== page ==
People often wonder how one individual can help prevent catastrophic climate change when such big players are involved. But democracy does matter and begins at home, here in NI. So let us use our votes wisely for the political parties that genuinely want to help us. Make it known to your MLAs that you are not willing to vote for a party that is planning to issue petroleum licenses.

We can ensure that COP26 is a success by starting right here and now in Northern Ireland. Vote for change, vote for a sustainable NI, vote for political parties that will ban these oil and gas petroleum licenses.

Thank you.

BFF [Belcoo Frack Free]
Farmers for Action
FFAN [Fermanagh Fracking Awareness Network]
FoE NI [Friends of the Earth]
LAMP [Letterbreen and Mullaghdun Partnership]
Love Leitrim
YACNI [Youth Climate Association]

Press statement in advance of Stormont debate

Over this past decade our particular communities have experienced first hand various attempts at oil and gas exploration in Northern Ireland, and the government sector’s system-wide inability to cope with its complexity. Now that the UK is signed up to the Paris Agreement and has made a net-zero carbon commitment, it is time to suspend, not just review, fossil fuel development.

In the interests of protecting public health and the environment from the polluting impacts of this industry, meeting our climate change obligations, and so that other communities don’t have to experience the same stress and disruption that we have, we have come together to call for the Assembly to:

“acknowledge its responsibility to protect public health and the environment and call on the Executive to instigate an immediate moratorium on petroleum licencing for all exploration for, drilling for and extraction of hydrocarbons until legislation is brought forward that bans all exploration for, drilling for and extraction of hydrocarbons in Northern Ireland.”

The motion builds on the 2015 Strategic Planning Policy Statement presumption against the exploitation of unconventional hydrocarbon extraction in Northern Ireland introduced by Mark H Durkan, and recognises the moratoria, in various forms, on fracking in England, Scotland and Wales and the ban on fracking in the Republic of Ireland.


Statement issued on behalf of Belcoo Frack Free, LAMP Fermanagh, Protect Our North Coast, Stop The Drill Campaign, Ballinlea Residents Group, Friends of Woodburn Forest, Fermanagh Fracking Awareness Network, Love Leitrim and Safety Before LNG.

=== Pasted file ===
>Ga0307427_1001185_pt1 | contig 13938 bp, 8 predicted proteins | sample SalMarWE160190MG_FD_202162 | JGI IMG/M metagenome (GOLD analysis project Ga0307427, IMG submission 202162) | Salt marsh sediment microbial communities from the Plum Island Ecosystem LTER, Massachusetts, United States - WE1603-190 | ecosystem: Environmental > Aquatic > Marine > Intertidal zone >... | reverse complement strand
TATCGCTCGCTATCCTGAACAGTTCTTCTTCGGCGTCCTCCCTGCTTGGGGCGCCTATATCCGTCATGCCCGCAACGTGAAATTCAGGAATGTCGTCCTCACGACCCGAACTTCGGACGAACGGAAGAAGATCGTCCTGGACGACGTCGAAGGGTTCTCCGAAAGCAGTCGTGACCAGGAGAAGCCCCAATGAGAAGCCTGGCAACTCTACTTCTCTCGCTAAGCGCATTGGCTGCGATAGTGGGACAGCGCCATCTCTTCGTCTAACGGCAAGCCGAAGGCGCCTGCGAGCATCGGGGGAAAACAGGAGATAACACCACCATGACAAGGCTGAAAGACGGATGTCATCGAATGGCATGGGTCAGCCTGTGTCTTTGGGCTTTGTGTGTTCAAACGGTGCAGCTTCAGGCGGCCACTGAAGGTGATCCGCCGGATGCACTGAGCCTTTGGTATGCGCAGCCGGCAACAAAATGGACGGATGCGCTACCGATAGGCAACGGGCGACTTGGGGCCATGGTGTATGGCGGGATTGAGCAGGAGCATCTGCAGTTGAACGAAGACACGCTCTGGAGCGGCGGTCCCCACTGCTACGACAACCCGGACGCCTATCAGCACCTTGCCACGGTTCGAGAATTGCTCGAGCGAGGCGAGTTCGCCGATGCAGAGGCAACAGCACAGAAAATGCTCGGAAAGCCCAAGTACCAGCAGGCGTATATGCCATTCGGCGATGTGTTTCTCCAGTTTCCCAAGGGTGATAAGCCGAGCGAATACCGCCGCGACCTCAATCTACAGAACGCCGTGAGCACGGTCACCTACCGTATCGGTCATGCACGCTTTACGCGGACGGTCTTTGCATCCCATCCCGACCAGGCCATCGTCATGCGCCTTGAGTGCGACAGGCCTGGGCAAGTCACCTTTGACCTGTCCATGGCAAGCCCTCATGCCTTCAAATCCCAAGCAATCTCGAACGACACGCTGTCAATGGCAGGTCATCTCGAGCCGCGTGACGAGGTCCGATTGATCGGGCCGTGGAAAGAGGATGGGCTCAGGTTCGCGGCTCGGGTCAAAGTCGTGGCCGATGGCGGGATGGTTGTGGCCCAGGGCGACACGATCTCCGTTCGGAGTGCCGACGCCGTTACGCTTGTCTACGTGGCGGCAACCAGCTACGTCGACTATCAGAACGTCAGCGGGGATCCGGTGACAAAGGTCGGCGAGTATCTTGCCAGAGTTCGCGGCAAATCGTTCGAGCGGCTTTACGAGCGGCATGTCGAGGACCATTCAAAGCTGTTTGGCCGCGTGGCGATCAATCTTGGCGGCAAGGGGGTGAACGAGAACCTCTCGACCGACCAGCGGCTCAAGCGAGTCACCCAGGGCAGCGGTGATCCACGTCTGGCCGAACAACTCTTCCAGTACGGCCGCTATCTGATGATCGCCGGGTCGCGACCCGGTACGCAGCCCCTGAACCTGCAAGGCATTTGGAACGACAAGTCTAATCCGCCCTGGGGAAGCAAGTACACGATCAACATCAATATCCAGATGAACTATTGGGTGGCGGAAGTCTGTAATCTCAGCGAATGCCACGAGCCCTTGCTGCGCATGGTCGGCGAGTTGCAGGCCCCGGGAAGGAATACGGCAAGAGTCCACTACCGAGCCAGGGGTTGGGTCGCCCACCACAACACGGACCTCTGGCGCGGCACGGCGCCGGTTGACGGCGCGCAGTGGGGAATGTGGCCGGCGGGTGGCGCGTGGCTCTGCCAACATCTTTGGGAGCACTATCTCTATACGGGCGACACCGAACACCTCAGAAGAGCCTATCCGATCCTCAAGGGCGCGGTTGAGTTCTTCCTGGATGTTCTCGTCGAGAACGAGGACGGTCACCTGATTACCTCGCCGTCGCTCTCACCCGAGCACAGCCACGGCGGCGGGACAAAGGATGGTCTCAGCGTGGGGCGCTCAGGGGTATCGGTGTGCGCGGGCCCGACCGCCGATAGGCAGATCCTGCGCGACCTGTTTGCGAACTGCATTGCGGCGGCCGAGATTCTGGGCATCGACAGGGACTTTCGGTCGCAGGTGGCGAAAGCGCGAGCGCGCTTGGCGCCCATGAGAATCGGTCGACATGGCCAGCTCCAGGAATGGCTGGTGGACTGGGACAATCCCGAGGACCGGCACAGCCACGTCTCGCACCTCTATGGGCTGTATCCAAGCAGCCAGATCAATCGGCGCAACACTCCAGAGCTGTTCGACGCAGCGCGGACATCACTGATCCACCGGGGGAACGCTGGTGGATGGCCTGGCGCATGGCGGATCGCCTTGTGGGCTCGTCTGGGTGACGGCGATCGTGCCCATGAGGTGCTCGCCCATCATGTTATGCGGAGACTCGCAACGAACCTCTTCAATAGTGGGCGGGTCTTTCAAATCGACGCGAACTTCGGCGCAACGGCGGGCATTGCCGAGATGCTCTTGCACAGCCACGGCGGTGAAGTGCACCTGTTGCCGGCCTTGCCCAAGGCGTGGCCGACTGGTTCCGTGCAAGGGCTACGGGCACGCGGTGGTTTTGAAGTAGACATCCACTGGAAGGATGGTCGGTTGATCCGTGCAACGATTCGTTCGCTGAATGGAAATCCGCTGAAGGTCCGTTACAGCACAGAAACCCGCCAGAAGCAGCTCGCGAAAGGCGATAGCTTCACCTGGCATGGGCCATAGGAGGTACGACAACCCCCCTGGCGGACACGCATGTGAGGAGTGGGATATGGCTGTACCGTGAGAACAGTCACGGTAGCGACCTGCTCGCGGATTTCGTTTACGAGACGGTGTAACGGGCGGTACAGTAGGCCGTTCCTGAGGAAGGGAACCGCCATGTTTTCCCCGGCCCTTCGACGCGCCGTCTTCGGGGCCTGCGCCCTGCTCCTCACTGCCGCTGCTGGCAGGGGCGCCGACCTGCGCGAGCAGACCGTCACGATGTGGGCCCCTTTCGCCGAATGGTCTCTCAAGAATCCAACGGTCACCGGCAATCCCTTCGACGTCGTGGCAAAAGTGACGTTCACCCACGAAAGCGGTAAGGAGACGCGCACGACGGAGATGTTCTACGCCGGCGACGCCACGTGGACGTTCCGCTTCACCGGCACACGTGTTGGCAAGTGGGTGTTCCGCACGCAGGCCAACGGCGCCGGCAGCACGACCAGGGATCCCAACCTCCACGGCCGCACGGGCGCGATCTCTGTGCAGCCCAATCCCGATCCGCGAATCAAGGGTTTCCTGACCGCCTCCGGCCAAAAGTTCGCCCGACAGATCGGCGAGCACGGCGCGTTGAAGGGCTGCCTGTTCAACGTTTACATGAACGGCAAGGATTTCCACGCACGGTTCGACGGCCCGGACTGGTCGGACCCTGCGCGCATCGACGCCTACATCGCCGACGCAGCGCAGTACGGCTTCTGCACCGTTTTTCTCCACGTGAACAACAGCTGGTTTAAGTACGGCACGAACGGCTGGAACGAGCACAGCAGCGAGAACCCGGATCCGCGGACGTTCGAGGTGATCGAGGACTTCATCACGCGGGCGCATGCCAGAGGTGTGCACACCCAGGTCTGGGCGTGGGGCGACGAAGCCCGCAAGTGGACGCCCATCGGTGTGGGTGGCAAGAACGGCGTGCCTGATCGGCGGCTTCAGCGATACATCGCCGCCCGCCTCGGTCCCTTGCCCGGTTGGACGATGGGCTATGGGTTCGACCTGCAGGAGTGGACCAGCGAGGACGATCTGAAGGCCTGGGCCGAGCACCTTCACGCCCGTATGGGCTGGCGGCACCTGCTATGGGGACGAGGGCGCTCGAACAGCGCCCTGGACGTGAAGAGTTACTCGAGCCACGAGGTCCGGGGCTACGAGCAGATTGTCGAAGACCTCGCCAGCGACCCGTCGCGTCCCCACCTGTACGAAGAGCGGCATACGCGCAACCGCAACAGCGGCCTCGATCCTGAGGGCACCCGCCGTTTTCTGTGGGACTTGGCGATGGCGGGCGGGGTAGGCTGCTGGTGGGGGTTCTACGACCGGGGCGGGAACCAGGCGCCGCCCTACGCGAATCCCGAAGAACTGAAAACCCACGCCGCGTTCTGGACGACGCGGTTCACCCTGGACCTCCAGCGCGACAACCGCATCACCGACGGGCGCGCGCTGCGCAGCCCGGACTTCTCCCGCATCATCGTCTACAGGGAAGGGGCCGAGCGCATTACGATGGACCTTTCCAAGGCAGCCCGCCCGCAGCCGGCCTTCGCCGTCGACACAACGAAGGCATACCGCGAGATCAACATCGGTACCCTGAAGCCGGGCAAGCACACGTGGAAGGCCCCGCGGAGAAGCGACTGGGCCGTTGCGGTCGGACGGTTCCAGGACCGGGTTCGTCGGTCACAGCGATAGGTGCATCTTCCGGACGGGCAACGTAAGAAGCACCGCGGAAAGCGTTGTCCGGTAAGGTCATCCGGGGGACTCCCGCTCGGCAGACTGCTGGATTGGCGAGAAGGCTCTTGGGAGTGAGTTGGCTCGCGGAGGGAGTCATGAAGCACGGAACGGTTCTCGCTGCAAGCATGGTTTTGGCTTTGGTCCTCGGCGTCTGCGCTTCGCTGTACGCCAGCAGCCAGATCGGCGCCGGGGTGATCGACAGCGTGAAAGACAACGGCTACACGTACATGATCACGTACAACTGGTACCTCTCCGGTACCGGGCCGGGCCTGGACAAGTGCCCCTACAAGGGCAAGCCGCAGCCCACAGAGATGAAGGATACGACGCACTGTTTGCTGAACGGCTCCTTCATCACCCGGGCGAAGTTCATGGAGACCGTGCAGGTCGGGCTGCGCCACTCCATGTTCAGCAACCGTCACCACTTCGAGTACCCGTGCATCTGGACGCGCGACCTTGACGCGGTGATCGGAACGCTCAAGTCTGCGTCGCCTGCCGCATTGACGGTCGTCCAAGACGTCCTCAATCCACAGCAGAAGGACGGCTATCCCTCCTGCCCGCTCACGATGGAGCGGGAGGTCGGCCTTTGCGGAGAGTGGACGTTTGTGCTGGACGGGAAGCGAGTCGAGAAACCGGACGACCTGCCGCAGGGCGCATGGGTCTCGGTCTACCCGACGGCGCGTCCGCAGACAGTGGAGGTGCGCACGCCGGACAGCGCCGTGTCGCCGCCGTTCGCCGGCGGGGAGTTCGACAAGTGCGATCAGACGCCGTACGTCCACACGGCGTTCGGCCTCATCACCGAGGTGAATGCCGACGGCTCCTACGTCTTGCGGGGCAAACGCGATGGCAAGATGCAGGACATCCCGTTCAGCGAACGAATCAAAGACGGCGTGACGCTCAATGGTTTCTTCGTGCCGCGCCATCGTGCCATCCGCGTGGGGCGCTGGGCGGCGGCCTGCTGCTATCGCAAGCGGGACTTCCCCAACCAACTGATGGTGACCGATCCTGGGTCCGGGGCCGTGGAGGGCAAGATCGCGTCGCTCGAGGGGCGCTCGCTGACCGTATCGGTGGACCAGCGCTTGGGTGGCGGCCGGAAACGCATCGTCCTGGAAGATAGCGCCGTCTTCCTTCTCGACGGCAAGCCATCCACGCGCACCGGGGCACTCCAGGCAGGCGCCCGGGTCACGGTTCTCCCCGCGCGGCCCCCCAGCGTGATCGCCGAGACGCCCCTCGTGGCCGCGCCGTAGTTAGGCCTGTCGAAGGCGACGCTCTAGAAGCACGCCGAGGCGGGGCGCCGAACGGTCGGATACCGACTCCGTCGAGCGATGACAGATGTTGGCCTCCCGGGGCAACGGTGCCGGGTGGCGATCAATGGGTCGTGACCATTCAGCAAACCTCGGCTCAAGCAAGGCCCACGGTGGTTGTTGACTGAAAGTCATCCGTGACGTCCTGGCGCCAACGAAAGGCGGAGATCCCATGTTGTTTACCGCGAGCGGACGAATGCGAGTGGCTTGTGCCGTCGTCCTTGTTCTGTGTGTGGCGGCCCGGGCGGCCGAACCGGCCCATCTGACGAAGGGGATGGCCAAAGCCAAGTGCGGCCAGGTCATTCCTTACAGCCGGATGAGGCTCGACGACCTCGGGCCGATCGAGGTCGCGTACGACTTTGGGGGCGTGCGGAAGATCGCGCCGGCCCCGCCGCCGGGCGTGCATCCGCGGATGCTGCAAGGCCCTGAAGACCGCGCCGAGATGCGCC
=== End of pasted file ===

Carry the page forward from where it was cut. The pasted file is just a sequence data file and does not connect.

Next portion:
Fracking may rear its ugly head again

Fracking is still being considered by the NI executive and our health is again at stake. Currently the Minister for the Economy is involved in a strategic review of petroleum licensing in Northern Ireland. If the review decides to allow licensing to go ahead this means that Fracking in Fermanagh may again rear its ugly head.  Fracking goes by many names including unconventional hydrocarbon extraction. And to make matters worse the FODC is proposing to ‘water down’ the wording in the draft local development plan [LDP] that protects us against fracking.

The current wording [MIN04 on page 127] states “The council will not permit unconventional hydrocarbon extraction until it is proved that there would be no adverse effects on the environment or public health”. The council now wants to change the second half of this sentence to ‘until there is robust evidence on all associated impacts on the environment and human health’. This is obviously a much weaker protection and leaves open the unacceptable possibility that the council can then try to regulate these ‘associated impacts’. Public health must be clearly written into our LDP when it comes to fracking.

There is a short consultation process, finishing on 11 Sept, where FODC residents can comment on these proposed changes to the draft LDP. Please send in your comment/ submission objecting to this change of wording and help protect our health, our families and the environment. For a template to send to FODC before Friday 11. Sept 2020 see below.

Template submission on proposed changes to FODC LDP [Local Development Plan]

Template submission on proposed changes to FODC LDP [Local Development Plan]

Comment on proposed changes to Local Development Plan 2030

Email  to FODC at: [email protected]